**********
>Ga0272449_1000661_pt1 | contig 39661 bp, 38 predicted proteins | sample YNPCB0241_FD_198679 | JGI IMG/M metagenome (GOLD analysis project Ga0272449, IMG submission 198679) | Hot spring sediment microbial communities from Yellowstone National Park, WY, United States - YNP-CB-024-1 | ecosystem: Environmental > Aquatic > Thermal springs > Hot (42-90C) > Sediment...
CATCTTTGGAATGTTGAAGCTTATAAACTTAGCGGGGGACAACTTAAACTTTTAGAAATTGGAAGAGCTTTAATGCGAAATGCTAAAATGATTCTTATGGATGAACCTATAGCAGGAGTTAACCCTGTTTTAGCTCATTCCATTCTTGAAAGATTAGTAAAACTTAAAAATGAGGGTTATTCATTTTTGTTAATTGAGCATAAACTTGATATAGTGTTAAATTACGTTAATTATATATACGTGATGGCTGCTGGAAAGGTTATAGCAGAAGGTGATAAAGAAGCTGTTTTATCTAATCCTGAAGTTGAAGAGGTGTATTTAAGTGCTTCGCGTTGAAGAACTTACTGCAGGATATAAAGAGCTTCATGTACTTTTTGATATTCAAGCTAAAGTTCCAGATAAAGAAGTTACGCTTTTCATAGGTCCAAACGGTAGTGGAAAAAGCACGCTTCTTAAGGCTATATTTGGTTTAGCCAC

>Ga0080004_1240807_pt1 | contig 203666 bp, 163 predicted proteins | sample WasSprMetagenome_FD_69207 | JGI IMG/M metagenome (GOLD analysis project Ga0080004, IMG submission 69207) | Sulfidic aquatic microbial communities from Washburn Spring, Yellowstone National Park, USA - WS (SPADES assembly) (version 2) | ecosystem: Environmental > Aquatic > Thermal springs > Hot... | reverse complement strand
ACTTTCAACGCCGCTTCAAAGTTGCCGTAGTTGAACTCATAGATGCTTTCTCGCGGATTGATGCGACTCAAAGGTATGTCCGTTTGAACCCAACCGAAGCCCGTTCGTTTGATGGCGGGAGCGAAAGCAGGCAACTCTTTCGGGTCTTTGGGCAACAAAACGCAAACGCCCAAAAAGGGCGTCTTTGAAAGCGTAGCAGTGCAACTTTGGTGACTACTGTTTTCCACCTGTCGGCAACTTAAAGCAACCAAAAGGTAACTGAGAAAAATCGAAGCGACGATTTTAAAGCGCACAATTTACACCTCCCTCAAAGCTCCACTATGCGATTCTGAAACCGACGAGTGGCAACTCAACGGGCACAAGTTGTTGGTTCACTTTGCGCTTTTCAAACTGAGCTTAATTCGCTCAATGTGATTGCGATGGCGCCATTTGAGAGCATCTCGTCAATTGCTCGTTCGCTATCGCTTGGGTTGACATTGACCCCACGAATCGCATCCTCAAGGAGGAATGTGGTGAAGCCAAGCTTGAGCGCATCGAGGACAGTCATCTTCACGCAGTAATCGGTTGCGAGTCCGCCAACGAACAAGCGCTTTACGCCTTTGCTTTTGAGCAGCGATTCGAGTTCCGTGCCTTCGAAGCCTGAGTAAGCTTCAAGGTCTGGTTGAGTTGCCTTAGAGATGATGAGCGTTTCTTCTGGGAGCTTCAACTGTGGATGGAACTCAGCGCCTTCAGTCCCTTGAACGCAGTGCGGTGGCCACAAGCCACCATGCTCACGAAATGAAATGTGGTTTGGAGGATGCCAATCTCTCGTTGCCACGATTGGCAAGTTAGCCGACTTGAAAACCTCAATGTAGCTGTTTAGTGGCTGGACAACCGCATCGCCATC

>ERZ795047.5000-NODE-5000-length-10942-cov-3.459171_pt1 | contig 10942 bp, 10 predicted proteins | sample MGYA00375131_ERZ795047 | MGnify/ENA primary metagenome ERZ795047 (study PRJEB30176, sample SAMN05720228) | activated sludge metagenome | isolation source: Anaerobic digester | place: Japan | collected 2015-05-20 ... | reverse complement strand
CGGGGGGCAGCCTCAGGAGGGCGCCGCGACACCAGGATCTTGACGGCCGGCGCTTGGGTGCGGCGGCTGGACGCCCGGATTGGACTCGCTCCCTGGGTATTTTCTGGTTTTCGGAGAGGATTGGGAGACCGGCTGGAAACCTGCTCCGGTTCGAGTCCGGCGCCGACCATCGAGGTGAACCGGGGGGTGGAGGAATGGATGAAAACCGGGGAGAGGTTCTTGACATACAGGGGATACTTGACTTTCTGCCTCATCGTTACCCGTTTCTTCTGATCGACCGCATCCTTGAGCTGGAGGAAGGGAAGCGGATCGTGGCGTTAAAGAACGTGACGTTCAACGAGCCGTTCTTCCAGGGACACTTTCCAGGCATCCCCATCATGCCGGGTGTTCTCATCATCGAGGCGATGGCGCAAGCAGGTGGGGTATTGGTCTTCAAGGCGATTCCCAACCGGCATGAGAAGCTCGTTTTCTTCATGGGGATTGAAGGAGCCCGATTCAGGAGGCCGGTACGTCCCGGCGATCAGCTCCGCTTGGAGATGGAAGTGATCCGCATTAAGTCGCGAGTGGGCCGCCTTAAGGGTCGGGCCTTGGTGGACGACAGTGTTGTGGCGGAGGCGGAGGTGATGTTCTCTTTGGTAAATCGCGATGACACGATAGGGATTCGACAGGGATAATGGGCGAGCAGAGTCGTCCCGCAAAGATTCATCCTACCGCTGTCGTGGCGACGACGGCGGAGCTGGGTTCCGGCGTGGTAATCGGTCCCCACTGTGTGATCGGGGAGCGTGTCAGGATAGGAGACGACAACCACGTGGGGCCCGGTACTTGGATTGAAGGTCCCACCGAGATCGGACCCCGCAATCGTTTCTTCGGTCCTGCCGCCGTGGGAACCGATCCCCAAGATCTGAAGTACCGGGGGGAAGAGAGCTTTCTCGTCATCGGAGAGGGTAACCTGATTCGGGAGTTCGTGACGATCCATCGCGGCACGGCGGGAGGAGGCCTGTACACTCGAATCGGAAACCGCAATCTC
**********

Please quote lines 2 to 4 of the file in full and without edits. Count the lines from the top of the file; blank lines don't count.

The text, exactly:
CATCTTTGGAATGTTGAAGCTTATAAACTTAGCGGGGGACAACTTAAACTTTTAGAAATTGGAAGAGCTTTAATGCGAAATGCTAAAATGATTCTTATGGATGAACCTATAGCAGGAGTTAACCCTGTTTTAGCTCATTCCATTCTTGAAAGATTAGTAAAACTTAAAAATGAGGGTTATTCATTTTTGTTAATTGAGCATAAACTTGATATAGTGTTAAATTACGTTAATTATATATACGTGATGGCTGCTGGAAAGGTTATAGCAGAAGGTGATAAAGAAGCTGTTTTATCTAATCCTGAAGTTGAAGAGGTGTATTTAAGTGCTTCGCGTTGAAGAACTTACTGCAGGATATAAAGAGCTTCATGTACTTTTTGATATTCAAGCTAAAGTTCCAGATAAAGAAGTTACGCTTTTCATAGGTCCAAACGGTAGTGGAAAAAGCACGCTTCTTAAGGCTATATTTGGTTTAGCCAC

>Ga0080004_1240807_pt1 | contig 203666 bp, 163 predicted proteins | sample WasSprMetagenome_FD_69207 | JGI IMG/M metagenome (GOLD analysis project Ga0080004, IMG submission 69207) | Sulfidic aquatic microbial communities from Washburn Spring, Yellowstone National Park, USA - WS (SPADES assembly) (version 2) | ecosystem: Environmental > Aquatic > Thermal springs > Hot... | reverse complement strand
ACTTTCAACGCCGCTTCAAAGTTGCCGTAGTTGAACTCATAGATGCTTTCTCGCGGATTGATGCGACTCAAAGGTATGTCCGTTTGAACCCAACCGAAGCCCGTTCGTTTGATGGCGGGAGCGAAAGCAGGCAACTCTTTCGGGTCTTTGGGCAACAAAACGCAAACGCCCAAAAAGGGCGTCTTTGAAAGCGTAGCAGTGCAACTTTGGTGACTACTGTTTTCCACCTGTCGGCAACTTAAAGCAACCAAAAGGTAACTGAGAAAAATCGAAGCGACGATTTTAAAGCGCACAATTTACACCTCCCTCAAAGCTCCACTATGCGATTCTGAAACCGACGAGTGGCAACTCAACGGGCACAAGTTGTTGGTTCACTTTGCGCTTTTCAAACTGAGCTTAATTCGCTCAATGTGATTGCGATGGCGCCATTTGAGAGCATCTCGTCAATTGCTCGTTCGCTATCGCTTGGGTTGACATTGACCCCACGAATCGCATCCTCAAGGAGGAATGTGGTGAAGCCAAGCTTGAGCGCATCGAGGACAGTCATCTTCACGCAGTAATCGGTTGCGAGTCCGCCAACGAACAAGCGCTTTACGCCTTTGCTTTTGAGCAGCGATTCGAGTTCCGTGCCTTCGAAGCCTGAGTAAGCTTCAAGGTCTGGTTGAGTTGCCTTAGAGATGATGAGCGTTTCTTCTGGGAGCTTCAACTGTGGATGGAACTCAGCGCCTTCAGTCCCTTGAACGCAGTGCGGTGGCCACAAGCCACCATGCTCACGAAATGAAATGTGGTTTGGAGGATGCCAATCTCTCGTTGCCACGATTGGCAAGTTAGCCGACTTGAAAACCTCAATGTAGCTGTTTAGTGGCTGGACAACCGCATCGCCATC